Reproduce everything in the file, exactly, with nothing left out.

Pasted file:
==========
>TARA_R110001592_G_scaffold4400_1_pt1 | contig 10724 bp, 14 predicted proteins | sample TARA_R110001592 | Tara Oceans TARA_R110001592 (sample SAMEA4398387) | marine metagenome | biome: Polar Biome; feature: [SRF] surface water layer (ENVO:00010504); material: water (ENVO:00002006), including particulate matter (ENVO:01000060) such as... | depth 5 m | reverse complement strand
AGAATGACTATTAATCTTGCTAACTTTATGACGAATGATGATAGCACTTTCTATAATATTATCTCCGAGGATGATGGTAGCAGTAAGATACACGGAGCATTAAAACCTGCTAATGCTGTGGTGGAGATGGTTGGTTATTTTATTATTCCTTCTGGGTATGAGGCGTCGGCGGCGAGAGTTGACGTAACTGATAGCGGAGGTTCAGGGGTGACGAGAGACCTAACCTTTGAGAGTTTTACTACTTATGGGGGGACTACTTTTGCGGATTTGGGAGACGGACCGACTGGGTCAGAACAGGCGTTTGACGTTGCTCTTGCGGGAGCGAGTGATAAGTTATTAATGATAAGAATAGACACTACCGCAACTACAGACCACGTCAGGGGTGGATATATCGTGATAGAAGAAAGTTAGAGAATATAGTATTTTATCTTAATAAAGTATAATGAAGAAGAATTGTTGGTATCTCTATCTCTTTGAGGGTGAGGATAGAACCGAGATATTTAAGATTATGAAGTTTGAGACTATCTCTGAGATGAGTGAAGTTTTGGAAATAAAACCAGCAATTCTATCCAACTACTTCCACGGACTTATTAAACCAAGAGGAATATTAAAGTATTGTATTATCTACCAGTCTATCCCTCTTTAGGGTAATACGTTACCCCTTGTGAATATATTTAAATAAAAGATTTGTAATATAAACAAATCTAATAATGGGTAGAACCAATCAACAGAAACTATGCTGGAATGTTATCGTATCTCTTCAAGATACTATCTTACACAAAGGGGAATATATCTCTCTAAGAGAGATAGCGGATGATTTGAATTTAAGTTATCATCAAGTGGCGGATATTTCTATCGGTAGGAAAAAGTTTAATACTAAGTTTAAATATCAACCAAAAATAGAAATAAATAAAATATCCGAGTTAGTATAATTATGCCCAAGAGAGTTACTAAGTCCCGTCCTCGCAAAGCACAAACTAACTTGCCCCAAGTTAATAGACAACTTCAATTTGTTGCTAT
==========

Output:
>TARA_R110001592_G_scaffold4400_1_pt1 | contig 10724 bp, 14 predicted proteins | sample TARA_R110001592 | Tara Oceans TARA_R110001592 (sample SAMEA4398387) | marine metagenome | biome: Polar Biome; feature: [SRF] surface water layer (ENVO:00010504); material: water (ENVO:00002006), including particulate matter (ENVO:01000060) such as... | depth 5 m | reverse complement strand
AGAATGACTATTAATCTTGCTAACTTTATGACGAATGATGATAGCACTTTCTATAATATTATCTCCGAGGATGATGGTAGCAGTAAGATACACGGAGCATTAAAACCTGCTAATGCTGTGGTGGAGATGGTTGGTTATTTTATTATTCCTTCTGGGTATGAGGCGTCGGCGGCGAGAGTTGACGTAACTGATAGCGGAGGTTCAGGGGTGACGAGAGACCTAACCTTTGAGAGTTTTACTACTTATGGGGGGACTACTTTTGCGGATTTGGGAGACGGACCGACTGGGTCAGAACAGGCGTTTGACGTTGCTCTTGCGGGAGCGAGTGATAAGTTATTAATGATAAGAATAGACACTACCGCAACTACAGACCACGTCAGGGGTGGATATATCGTGATAGAAGAAAGTTAGAGAATATAGTATTTTATCTTAATAAAGTATAATGAAGAAGAATTGTTGGTATCTCTATCTCTTTGAGGGTGAGGATAGAACCGAGATATTTAAGATTATGAAGTTTGAGACTATCTCTGAGATGAGTGAAGTTTTGGAAATAAAACCAGCAATTCTATCCAACTACTTCCACGGACTTATTAAACCAAGAGGAATATTAAAGTATTGTATTATCTACCAGTCTATCCCTCTTTAGGGTAATACGTTACCCCTTGTGAATATATTTAAATAAAAGATTTGTAATATAAACAAATCTAATAATGGGTAGAACCAATCAACAGAAACTATGCTGGAATGTTATCGTATCTCTTCAAGATACTATCTTACACAAAGGGGAATATATCTCTCTAAGAGAGATAGCGGATGATTTGAATTTAAGTTATCATCAAGTGGCGGATATTTCTATCGGTAGGAAAAAGTTTAATACTAAGTTTAAATATCAACCAAAAATAGAAATAAATAAAATATCCGAGTTAGTATAATTATGCCCAAGAGAGTTACTAAGTCCCGTCCTCGCAAAGCACAAACTAACTTGCCCCAAGTTAATAGACAACTTCAATTTGTTGCTAT